Wednesday, August 01, 2007

GIVING BIRTH

It's been awhile since I actually gave birth to a human being, but I remember the process. And as I labor through getting these proposals out of my head and into the light of day, I am struck by the parallels, even though at this moment giving birth seems the easier task.

Both processes start with a tiny piece of raw material provided by you and fertilized by another source (i.e. the father or in the case of a book, all the information and details you've absorbed from the world around you.) Tucked safely away in the womb or in the head, the baby or the idea grows, taking additional nutrients and creating interesting side effects for the "host." With a baby, you have fatigue, tender breasts, backaches. Hormones going catawampus. Too many tears, odd cravings, water retention --

Okay, some of those side effects fit "hosting" a book idea as well. Add distraction, talking to yourself, laying awake at night hearing voices inside your head -- oh, I see the difference. With a baby, the side effects are physical and emotional. With a book, you're actually showing signs of psychosis. Hm -- that explains a lot.

Time passes. In pregnancy, the body does most the work with or without commitment from the mother. In fact, the mother can pretend the whole thing isn't happening if she wants and it will happen anyway. But with a book, there's no slacking off. Every little twist and turn is its own small birth, and in any book, let alone a mystery, there are many twists and turns. You have to be on deck for a million decisions, like a foreman at a construction site who can't go inside the trailer, put up his feet and suck down coffee all day. Like a director at a play during the first run through. Like a million other jobs that demand someone be in charge, day or night, rain or shine, no rest for the wicked.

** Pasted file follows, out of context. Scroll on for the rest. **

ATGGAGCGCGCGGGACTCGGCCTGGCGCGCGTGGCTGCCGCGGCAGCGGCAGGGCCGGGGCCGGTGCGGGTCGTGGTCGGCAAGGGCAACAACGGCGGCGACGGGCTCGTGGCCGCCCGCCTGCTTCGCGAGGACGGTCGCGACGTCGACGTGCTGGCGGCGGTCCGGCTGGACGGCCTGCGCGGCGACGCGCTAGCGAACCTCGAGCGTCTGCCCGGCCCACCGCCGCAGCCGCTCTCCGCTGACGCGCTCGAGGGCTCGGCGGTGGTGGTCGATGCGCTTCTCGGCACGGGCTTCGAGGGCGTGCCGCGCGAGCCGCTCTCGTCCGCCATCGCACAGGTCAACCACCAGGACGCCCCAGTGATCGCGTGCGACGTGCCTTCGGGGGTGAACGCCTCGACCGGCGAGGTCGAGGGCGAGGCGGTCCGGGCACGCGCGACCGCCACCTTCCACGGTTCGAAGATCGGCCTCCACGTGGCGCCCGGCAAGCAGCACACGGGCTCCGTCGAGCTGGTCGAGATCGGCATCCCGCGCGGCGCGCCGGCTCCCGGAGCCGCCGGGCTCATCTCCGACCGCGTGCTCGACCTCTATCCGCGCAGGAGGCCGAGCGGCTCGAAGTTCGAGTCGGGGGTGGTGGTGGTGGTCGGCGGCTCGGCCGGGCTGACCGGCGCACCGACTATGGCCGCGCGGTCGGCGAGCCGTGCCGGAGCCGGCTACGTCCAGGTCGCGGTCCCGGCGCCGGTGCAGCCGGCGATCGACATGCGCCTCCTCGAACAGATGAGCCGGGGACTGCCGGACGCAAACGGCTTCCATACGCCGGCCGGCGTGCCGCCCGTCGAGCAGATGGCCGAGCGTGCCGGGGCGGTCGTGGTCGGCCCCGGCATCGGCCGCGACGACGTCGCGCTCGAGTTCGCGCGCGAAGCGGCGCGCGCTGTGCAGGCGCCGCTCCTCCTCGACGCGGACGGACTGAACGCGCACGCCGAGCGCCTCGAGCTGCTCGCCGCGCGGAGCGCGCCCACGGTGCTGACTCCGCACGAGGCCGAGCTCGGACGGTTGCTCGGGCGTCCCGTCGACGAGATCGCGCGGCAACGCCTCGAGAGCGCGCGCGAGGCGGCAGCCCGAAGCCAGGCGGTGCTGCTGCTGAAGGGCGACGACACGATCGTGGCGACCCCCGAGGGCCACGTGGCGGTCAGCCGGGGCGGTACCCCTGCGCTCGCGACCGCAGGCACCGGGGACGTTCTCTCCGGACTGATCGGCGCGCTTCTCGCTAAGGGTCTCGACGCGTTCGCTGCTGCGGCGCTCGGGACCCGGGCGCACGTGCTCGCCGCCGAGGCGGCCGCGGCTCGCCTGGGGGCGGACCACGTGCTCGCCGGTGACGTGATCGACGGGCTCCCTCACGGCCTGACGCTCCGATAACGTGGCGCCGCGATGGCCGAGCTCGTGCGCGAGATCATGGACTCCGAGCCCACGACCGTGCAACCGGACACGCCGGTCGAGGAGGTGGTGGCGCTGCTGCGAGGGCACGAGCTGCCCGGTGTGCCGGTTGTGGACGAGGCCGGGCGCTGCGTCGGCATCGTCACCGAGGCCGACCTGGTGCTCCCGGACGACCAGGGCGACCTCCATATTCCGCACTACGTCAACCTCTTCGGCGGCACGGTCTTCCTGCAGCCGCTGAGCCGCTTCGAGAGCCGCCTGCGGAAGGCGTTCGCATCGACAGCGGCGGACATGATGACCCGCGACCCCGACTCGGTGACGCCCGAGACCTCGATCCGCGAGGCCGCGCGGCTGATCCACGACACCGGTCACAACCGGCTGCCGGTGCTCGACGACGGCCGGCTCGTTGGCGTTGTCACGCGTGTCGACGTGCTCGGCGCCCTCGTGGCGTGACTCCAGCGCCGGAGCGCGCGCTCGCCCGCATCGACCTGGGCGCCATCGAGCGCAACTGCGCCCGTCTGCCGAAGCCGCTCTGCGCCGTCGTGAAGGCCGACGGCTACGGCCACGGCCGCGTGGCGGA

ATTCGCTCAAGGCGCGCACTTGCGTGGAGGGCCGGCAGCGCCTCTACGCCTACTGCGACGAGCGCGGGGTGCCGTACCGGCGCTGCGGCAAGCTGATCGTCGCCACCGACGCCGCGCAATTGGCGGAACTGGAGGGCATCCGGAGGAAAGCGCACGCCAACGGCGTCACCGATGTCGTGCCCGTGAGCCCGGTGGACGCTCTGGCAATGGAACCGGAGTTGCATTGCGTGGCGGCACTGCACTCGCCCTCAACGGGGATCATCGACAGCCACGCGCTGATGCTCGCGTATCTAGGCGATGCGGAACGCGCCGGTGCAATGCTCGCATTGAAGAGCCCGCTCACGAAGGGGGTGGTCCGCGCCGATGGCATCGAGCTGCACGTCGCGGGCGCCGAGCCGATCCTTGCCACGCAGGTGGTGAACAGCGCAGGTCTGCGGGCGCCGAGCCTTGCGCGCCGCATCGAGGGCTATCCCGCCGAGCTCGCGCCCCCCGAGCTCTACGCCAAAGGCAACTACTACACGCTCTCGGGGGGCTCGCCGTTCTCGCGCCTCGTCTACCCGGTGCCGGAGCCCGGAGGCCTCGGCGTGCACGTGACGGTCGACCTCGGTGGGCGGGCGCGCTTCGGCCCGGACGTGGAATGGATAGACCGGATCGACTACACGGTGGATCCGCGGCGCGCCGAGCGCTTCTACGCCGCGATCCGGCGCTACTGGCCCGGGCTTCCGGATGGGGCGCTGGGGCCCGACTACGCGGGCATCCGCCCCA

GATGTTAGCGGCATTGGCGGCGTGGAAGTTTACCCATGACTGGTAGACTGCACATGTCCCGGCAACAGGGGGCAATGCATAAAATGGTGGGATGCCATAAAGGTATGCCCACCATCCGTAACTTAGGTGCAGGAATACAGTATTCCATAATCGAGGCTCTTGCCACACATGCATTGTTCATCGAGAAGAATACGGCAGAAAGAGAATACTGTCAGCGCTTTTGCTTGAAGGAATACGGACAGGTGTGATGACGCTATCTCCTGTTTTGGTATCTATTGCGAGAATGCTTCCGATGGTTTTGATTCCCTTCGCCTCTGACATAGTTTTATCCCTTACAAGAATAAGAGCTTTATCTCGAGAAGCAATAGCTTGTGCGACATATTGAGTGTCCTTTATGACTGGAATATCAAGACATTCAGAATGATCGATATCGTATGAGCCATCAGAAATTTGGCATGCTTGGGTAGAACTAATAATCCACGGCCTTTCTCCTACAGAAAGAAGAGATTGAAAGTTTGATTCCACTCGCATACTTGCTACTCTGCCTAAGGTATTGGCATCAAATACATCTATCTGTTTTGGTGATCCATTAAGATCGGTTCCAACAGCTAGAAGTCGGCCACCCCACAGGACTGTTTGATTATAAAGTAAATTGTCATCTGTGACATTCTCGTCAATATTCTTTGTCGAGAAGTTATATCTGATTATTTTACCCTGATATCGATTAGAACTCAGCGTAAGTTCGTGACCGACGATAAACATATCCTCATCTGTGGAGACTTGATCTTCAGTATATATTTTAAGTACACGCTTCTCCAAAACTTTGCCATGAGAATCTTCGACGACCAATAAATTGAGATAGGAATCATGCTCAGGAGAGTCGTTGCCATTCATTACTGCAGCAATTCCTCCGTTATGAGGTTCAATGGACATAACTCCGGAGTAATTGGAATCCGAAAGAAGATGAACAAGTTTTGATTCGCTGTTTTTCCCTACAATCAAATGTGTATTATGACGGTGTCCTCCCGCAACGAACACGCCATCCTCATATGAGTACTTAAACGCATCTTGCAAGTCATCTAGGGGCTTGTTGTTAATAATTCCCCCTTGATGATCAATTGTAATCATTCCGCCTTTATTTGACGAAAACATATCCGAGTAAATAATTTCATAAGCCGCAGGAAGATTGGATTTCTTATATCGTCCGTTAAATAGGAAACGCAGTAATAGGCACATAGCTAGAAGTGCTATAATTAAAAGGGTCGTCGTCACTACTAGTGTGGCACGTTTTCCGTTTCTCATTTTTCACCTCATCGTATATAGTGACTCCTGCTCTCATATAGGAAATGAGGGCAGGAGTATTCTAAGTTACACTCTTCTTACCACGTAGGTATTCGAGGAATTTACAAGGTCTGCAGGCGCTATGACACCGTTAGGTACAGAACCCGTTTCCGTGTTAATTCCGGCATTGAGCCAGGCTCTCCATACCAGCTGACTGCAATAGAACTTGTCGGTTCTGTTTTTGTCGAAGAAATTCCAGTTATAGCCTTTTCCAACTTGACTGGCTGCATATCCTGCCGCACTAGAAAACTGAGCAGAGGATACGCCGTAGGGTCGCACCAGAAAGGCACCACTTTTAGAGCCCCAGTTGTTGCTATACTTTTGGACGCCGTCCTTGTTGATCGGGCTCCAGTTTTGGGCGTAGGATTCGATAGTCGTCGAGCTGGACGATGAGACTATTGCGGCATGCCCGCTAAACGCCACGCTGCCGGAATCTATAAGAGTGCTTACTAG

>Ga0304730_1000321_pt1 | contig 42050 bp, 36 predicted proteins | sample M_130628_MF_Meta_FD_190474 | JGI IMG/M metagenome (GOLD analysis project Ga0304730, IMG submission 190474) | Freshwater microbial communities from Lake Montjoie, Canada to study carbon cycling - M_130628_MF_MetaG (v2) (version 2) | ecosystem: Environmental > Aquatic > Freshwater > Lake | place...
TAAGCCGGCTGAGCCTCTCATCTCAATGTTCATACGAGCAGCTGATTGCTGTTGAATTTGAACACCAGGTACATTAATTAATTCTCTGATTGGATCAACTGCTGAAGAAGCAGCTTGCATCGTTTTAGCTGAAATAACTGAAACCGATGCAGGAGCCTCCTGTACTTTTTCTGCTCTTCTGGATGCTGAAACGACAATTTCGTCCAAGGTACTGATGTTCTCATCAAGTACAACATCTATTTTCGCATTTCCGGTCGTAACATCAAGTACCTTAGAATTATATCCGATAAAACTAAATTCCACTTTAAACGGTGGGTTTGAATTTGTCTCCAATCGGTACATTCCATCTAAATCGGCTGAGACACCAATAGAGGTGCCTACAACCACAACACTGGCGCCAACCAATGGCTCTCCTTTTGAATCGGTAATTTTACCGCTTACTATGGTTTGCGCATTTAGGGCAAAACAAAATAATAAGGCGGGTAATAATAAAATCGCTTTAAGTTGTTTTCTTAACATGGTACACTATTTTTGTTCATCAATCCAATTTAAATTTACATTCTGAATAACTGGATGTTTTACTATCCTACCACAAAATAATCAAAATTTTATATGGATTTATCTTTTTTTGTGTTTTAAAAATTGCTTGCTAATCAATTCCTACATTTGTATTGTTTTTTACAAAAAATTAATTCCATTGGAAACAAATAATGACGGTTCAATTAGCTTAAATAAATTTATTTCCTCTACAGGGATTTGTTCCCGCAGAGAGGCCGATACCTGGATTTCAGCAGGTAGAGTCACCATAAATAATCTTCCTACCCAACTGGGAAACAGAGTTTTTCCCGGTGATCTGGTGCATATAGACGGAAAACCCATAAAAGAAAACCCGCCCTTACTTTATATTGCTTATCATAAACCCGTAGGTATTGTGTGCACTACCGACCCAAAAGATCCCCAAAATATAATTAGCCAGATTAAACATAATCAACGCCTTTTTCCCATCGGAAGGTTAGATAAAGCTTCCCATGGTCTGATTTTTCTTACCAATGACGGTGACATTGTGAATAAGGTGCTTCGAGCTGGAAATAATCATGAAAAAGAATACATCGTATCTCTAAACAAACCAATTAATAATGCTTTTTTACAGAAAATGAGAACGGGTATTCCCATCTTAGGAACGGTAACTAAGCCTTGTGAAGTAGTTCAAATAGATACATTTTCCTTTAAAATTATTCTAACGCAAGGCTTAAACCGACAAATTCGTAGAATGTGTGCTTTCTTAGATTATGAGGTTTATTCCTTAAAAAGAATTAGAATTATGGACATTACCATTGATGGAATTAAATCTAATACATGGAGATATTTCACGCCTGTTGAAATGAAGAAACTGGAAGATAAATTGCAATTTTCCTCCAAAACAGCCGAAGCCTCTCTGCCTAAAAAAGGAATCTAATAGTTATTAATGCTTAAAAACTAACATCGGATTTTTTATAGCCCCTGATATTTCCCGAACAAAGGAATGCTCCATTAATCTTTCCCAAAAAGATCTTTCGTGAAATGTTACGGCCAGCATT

I am currently having twins. And because I have alerted the powers that be in my corner of the publishing world, there is a feeling of inevitability about this. In other words, just like their human counterparts, these books will germinate, come to full term and be born. And then, like their human counterparts, they will need nurturing. They will do the literary equivalent of messing diapers and demanding two a.m. feedings before eventually struggling to their feet and walking a few steps before breaking a lamp. Then they will open the back door and race into the yard. They'll climb trees while I beg them to stop. They'll start dating and maybe have a minor run in with the law which I'll have to bail them out of. Eventually, they'll take one last step into maturity, be full blown gown-ups with a future that is out of my hands and I'll send them forth, kind of like giving birth again. I'll wipe away a tear or two of pride mixed with relief as they disappear from my sight.

And then I'll probably do it all over again, because just like a real pregnancy and birth, the end result will diminish the sometimes painful experience of producing the end product.